Sweat glistens on his face, his eyes peer back and forth, weapon at the ready and watching for any movement. As the old saying goes, practice like you play, because for deployed aircraft ground response element (DAGRE) Airmen, there’s no room for anything but success.
Airman from the 353rd Special Operations Group participated in a training exercise here July 27; the scenario gave them the opportunity to practice humanitarian aid and disaster relief (HA/DR) operations.
“Building partnerships with foreign entities doesn't always involve the two nation's militaries, it can also come in the form of humanitarian aid,” said Capt. Ceasar Baldemor, 353rd Special Operations Support Squadron DAGRE flight leader.
The purpose of this training exercise is to keep the DAGRE sharp and ready to tackle any situation they may find themselves in, wherever they are deployed to complete the mission.
“In one way or another, we're always training for a HA/DR mission,” said Baldemor. “For the DAGRE flight, our core mission is security because we make sure the aircraft gets off the ground safely and that special tactics can perform their critical mission.”
When things kick off in the Pacific, the phones at the 353rd SOG are some of the first to ring.
DAGRE personnel can be tasked to operations such as providing fly-away security, flight deck denial, pararescue and combat control team escort, airfield security and personnel recovery operations.
“This evening, we wanted to test all of these mission capabilities over a 24-hour period,” said Baldemor.
During this exercise, the DAGRE team was responding to a crisis in a fictional country where the local population was desperately trying to be evacuated, portrayed by volunteers from the 18th Force Support Squadron.
“I was a local refugee who needed to be evacuated and as time went [on], we became impatient and started to get anxious about getting on the aircraft,” said Senior Airman Andres Cervantes, 18th FSS out-bound technician who played the role of a refugee. “It was fun, full of action and rough, but it's all good as long as we made it real for [the DAGRE team] and they got the training they needed.”
The team used a training area with a burnt-out plane, normally used for fire training, as an aircraft waiting to load up refugees.
After securing the airfield and setting up security, the team encountered their first refugees. They expertly defused the restless refugees, searched and escorted them to the aircraft.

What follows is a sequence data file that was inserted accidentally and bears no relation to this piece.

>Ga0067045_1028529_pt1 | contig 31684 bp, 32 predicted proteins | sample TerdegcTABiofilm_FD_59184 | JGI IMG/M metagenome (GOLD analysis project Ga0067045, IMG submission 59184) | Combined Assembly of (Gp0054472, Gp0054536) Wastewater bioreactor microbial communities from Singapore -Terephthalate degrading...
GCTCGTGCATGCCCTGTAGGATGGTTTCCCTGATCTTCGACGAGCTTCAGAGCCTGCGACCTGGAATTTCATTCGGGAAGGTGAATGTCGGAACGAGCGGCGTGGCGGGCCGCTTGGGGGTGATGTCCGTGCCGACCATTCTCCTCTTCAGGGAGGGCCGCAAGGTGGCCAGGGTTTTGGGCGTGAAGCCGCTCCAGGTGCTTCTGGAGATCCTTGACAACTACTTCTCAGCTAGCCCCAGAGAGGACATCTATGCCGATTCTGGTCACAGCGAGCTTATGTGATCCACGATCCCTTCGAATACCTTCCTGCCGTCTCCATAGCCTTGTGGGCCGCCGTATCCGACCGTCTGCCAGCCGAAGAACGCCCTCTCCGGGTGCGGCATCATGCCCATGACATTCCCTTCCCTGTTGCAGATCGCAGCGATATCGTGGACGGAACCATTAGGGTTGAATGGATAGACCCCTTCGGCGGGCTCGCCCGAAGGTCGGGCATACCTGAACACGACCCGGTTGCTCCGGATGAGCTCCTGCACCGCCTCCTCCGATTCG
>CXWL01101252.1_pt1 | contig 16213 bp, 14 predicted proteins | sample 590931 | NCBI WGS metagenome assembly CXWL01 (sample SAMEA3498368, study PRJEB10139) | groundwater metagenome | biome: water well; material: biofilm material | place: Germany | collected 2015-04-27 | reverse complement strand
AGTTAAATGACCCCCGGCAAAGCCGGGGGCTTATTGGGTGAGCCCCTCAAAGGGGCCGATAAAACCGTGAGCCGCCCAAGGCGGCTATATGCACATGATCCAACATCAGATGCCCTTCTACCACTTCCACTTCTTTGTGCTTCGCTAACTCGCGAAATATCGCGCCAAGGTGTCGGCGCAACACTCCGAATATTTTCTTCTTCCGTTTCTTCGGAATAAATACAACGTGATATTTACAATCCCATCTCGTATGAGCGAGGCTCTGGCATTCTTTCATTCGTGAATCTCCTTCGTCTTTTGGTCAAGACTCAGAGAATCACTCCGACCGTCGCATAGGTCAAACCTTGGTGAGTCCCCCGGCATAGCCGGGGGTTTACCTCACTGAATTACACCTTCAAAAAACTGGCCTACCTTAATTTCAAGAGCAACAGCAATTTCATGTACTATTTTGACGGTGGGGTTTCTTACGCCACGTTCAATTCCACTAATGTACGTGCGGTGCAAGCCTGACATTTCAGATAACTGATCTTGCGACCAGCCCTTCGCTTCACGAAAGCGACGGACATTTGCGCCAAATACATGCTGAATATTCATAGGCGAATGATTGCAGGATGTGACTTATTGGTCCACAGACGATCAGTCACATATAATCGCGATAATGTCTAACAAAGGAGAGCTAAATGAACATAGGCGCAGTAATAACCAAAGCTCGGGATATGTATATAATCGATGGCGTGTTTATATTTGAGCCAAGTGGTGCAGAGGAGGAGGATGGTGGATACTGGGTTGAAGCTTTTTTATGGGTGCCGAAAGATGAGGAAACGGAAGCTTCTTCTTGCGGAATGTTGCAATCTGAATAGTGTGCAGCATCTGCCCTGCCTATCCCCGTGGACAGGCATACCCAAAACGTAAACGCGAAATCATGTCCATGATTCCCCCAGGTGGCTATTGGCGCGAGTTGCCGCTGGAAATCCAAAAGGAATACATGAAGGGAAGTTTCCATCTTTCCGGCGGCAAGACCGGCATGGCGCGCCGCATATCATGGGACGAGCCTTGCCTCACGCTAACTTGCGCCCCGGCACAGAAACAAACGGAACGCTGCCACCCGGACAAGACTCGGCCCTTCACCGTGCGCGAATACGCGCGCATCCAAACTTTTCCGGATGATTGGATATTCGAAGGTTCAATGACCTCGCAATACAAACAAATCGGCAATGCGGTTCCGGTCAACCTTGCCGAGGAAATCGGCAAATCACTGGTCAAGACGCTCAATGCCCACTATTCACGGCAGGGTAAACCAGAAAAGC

They then responded to a situation of being outnumbered by a large group of people wanting to get on the plane. They promptly calmed the crowd down and restored order.
Once order was restored, the DAGRE members were attacked from two sides by members of the 18th Security Forces Squadron, simulating enemy resistance. Swiftly and accurately, they returned fire, taking out the enemy while protecting the group of refugees.
Afterward, the area was cleared of any additional threats and the remaining refugees were loaded onto the aircraft.
As the sun sank below the tree line and darkness fell upon them, night vison goggles were pulled out and turned on; under the green glow of NVGs, the team was ready for the next part of the mission – an important person was missing and it was their job to recover him.
Slipping under the cloak of night, the team made their way through the jungle, down the road and off a beaten path.
They found their man, who had simulated injuries. They provided essential first aid and took him safely back to the extraction point.
Once back, the team was ambushed, this time at night and from the cover of the surrounding trees. Again, they responded with appropriate force and maintained control of the situation, finally reaching the aircraft so they could take off to safety.
“They performed very well considering we threw numerous complex [exercise] injects at them,” said Baldemor. “We wanted to see how they would setup security over a wide area, such as an airfield, with only a small number of people, how they would execute effective crowd control measures when there is panic and desperation in the air, and finally, how well they are going to work as a team to get the mission done.”